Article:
• Guest

    Excellent broadcast. Nobody seems to be interested in my local area and quite frankly look at me crossed eyed. I believe the fear needs to be removed and explanations need to reflect what’s actually happening in local areas, as discussed in the story.

  • Jethro Bodine

    Sadly one-sided report.Unscientific hype about the flooding risks from climate change will cost us all dear The warmists have sound financial grounds for hyping the dangers of flooding posed by climate change, writes Christopher Booker |

  • Anonymous

    A quick trip to the University of Colorado web site and a few clicks of the mouse reveals that the actual sea level off the east coast of the US has, surprisingly, not changed much if at all since 1994. It is likely that subsidence of the land is to blame for any apparent recent rise along that coast. The level does wander up and down, for a variety of reasons, but there is no apparent change in the last 14 or 15 years, at least along the mid Atlantic coast of the US.
    The global average rate of rise is about 3.1mm per year, which would be 31cm in 100 years. That is slightly more than a foot. Significant, but nowhere near the 3 feet the alarmists claim. Another fact conveniently ignored by alarmists is the the sea has been rising at about this rate since the early 1900′s. Since CO2 emissions were relatively modest in 1920, it is hard to believe CO2 caused the sea to start rising. Also, while CO2 emissions have accelerated since then, but see level rise has been steady, it is difficult to see a direct causal relationship.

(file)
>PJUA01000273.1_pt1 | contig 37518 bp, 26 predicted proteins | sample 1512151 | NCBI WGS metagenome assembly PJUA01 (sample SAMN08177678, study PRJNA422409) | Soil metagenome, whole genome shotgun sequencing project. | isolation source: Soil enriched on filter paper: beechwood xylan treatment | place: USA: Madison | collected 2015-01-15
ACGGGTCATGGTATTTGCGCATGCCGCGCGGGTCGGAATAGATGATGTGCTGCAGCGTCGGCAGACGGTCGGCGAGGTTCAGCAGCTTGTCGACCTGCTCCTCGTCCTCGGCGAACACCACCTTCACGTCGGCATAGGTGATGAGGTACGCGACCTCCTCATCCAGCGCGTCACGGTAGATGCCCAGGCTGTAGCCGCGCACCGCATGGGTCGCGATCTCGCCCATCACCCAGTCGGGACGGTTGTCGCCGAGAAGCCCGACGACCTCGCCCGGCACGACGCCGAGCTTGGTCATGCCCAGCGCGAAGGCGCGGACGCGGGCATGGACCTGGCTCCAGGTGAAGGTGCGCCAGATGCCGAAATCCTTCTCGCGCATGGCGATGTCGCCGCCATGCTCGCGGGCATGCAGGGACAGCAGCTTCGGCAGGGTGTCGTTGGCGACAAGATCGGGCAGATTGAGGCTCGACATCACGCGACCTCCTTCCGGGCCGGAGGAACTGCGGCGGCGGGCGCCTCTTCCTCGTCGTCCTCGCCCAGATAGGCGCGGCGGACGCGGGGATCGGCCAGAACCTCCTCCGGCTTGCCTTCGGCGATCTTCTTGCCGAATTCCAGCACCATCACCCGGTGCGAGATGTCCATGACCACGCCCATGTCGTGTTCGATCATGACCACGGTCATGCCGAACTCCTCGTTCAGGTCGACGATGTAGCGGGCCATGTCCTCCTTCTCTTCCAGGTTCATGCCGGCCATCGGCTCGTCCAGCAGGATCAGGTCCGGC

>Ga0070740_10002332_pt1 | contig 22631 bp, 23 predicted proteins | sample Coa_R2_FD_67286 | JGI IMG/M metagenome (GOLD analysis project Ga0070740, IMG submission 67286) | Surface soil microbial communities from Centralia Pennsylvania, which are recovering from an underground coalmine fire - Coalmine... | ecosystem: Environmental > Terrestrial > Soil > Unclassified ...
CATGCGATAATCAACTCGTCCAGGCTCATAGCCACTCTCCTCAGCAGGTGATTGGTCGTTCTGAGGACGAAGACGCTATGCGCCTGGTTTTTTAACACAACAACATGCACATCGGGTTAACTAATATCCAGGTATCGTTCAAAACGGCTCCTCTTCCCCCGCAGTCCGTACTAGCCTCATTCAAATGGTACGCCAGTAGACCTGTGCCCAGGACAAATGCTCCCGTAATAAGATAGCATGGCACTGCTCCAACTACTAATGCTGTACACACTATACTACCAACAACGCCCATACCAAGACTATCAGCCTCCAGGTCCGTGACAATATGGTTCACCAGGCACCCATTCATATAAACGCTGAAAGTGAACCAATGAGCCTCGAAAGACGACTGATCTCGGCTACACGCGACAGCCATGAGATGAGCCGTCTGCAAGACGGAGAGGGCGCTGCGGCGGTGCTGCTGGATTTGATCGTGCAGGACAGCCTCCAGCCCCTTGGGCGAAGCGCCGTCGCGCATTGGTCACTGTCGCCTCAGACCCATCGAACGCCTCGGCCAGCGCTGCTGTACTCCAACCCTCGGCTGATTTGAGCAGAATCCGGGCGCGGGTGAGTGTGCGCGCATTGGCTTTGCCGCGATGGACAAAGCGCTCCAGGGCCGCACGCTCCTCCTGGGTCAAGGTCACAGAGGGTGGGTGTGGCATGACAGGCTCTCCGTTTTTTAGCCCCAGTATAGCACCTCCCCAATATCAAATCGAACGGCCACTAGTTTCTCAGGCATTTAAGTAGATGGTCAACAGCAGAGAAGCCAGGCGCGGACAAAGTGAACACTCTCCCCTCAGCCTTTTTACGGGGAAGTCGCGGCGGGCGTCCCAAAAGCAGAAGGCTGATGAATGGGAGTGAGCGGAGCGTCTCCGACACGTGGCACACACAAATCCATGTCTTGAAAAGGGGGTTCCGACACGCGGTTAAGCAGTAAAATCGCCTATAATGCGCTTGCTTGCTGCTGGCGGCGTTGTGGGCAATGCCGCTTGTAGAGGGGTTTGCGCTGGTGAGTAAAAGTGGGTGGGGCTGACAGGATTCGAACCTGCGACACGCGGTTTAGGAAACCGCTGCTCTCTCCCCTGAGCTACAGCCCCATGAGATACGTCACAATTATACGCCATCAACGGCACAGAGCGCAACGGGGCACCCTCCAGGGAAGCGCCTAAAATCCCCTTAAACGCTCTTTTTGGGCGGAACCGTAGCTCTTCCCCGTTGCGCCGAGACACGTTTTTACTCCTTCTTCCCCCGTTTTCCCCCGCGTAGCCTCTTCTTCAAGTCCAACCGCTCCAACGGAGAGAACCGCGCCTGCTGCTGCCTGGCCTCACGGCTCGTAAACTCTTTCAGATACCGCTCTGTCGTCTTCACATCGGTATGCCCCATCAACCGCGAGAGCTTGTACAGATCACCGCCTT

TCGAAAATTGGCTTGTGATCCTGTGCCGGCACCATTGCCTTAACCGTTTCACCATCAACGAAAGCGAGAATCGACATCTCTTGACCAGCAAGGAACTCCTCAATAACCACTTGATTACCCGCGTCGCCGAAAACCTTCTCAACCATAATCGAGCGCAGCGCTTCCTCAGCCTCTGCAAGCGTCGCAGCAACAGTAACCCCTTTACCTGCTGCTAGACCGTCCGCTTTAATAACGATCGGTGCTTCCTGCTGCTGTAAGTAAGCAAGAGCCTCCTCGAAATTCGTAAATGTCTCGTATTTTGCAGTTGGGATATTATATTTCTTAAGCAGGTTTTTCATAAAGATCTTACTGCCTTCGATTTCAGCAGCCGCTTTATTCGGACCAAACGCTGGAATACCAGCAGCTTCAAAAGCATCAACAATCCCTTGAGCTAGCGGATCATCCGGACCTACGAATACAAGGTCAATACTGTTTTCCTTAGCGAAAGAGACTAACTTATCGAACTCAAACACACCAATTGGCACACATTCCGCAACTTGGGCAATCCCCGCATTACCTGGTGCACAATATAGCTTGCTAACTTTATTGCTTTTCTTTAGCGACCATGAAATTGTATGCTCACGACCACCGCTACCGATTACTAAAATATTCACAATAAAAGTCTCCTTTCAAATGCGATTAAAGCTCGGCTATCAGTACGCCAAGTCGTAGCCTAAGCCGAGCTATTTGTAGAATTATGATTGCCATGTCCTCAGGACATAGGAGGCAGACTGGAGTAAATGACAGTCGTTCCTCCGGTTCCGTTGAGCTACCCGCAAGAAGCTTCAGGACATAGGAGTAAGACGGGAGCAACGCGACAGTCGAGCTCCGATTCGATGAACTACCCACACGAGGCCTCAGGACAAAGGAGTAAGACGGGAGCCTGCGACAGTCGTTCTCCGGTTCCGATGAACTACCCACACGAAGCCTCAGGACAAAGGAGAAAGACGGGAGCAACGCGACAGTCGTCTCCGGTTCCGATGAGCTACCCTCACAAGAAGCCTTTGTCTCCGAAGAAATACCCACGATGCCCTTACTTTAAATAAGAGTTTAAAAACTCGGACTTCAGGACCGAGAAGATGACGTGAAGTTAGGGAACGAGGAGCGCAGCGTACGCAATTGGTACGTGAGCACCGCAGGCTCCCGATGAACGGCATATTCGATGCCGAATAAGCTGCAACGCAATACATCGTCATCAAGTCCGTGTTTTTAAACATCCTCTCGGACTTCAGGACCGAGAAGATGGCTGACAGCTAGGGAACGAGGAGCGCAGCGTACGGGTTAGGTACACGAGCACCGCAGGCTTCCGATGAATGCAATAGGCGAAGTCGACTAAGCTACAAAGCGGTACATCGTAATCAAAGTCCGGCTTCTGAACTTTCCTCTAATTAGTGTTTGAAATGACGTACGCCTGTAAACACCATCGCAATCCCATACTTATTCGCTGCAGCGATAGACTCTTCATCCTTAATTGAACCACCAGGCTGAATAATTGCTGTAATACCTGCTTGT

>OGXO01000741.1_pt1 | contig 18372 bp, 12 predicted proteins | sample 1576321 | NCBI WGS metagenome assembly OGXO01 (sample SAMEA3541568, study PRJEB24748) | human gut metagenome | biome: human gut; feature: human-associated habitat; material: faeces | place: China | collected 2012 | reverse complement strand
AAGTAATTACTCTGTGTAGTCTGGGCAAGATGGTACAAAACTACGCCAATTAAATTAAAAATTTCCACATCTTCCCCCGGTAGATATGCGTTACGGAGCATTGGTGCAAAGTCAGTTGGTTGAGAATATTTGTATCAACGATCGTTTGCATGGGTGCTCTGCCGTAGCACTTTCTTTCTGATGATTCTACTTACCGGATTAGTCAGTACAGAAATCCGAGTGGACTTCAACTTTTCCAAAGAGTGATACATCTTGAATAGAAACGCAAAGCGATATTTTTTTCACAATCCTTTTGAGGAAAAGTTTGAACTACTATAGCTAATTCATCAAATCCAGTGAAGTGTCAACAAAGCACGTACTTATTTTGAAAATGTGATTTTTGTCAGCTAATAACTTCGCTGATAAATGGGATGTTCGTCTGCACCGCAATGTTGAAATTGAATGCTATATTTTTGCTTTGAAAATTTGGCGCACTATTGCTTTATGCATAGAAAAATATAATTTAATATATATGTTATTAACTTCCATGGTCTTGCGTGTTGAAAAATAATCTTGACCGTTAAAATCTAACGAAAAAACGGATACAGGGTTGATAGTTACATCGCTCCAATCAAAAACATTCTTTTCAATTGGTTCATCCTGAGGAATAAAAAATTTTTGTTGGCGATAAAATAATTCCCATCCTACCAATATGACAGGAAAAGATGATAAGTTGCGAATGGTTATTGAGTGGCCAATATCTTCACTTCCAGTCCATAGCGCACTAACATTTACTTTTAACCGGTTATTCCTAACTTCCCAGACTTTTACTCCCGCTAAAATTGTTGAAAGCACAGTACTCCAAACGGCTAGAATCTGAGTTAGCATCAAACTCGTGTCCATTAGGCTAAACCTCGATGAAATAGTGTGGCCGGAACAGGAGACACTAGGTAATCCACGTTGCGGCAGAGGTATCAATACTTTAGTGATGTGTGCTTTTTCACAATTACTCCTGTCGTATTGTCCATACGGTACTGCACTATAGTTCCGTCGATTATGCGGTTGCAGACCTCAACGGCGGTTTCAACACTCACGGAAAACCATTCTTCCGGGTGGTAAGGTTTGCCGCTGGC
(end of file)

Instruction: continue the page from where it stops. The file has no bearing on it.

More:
If the problem is real, why do the alarmists feel the need to resort to exaggeration? They make it sound like a propaganda campaign, not science.

  • Anonymous

    The causal relationship between melting glaciers and man caused global warming is not clear. It is well documented that glaciers have been melting since the late 1800′s, before people started burning fossil fuels to any great extent. The earth is warming, but there are likely a number of causes. To attribute all warming to the rise in CO2 requires that a large feedback loop also come into play (due to higher humidity, for example). Evidence of feedback has so far not been verified. Without this feedback, the global climate models don’t give the dire results that were expected (and desired).